A U.K. lawsuit filed against Google by millions of iPhone users over data-collection claims was thrown out by a London judge.
The group, known as Google You Owe Us, were seeking as much as 3.2 billion pounds ($4.2 billion), according to documents filed with the court in May. The organization, which represents more than 4 million people, said the Alphabet Inc. unit unlawfully gathered personal information by bypassing Apple Inc.’s iPhone default privacy settings.
Led by consumer advocate Richard Lloyd, the group was seeking permission to hear the case as a “representative action” that is akin to a U.S. class action, arguing that all the customers share mutual interests. While Judge Mark Warby said Monday that Google’s actions were arguably “wrongful, and a breach of duty,” he ruled that the members of the group do not have the “same interest” when it comes to proving harm.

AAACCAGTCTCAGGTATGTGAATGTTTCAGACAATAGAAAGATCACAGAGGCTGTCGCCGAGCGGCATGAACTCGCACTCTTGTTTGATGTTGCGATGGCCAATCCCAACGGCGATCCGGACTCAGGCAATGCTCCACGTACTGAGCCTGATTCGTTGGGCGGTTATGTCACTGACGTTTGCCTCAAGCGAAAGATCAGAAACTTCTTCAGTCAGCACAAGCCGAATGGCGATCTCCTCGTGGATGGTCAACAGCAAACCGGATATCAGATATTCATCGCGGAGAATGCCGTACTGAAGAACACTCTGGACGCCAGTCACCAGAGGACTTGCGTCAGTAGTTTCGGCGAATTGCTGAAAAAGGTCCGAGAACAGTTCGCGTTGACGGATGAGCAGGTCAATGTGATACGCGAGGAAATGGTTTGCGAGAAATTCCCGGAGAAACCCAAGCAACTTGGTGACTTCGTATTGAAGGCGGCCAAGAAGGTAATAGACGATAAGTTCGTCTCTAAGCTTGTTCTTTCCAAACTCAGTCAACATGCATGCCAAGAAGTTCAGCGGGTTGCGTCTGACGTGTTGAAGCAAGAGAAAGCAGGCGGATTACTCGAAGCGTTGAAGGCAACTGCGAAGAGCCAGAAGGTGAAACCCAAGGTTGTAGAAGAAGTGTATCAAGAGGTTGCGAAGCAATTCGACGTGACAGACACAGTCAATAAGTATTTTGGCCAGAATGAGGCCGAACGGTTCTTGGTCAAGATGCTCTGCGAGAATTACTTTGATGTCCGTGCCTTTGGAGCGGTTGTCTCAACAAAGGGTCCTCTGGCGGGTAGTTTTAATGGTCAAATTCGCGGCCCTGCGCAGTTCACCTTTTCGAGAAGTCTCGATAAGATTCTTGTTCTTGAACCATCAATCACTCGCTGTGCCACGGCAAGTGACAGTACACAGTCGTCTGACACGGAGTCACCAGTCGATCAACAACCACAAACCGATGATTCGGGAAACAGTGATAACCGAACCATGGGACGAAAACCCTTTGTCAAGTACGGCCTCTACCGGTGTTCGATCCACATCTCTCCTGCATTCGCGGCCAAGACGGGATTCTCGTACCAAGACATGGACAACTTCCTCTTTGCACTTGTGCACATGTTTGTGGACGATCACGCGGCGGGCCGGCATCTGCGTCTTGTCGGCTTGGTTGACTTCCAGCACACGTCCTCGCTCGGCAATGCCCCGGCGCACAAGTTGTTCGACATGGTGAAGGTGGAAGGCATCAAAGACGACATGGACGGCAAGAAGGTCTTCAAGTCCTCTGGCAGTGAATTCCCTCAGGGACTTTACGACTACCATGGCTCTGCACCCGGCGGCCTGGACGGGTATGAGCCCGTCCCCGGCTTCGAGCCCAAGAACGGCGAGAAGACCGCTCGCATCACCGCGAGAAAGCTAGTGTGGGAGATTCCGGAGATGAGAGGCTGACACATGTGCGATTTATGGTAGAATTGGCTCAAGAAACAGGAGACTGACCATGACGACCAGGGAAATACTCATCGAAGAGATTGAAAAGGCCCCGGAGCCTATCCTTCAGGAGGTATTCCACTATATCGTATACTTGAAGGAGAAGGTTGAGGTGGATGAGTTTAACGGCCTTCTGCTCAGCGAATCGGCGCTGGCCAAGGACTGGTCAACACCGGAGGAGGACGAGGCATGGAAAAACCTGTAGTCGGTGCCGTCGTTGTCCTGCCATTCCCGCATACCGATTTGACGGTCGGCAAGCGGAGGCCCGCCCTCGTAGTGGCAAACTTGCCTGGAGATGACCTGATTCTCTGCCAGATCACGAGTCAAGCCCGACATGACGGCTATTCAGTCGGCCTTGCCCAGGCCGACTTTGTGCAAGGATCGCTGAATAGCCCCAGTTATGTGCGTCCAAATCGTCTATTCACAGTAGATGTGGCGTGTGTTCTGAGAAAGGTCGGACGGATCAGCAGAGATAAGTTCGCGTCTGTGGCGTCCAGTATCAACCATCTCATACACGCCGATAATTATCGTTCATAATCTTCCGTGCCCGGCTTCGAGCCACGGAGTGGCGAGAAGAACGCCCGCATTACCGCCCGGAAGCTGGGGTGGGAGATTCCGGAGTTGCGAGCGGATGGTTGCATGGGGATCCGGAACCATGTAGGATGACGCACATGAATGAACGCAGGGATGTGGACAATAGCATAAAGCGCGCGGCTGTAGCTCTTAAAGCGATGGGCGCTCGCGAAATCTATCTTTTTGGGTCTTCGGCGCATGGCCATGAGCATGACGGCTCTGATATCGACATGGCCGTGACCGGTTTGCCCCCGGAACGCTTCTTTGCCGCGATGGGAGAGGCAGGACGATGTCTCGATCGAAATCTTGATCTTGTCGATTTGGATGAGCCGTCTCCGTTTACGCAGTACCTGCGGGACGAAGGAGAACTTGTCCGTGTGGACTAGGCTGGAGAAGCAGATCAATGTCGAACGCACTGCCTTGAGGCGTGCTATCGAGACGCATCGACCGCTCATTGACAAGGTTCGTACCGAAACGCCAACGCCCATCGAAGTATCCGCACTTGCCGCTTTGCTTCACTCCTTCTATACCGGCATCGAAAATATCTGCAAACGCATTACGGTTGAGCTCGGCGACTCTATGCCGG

“Not everything that happens to a person without their prior consent causes significant or any distress,” Warby said. “Some are quite happy to have their personal information collected online, and to receive advertising or marketing as a result. Others are indifferent.”
The consumer group said that it would appeal the ruling.
“People are only now beginning to realize the implications of losing control of their personal data in this way,” Google You Owe Us said in a statement. “Closing this route to redress puts consumers in the UK at risk and sends a signal to the world’s largest tech companies that they can continue to get away with treating our information irresponsibly.”
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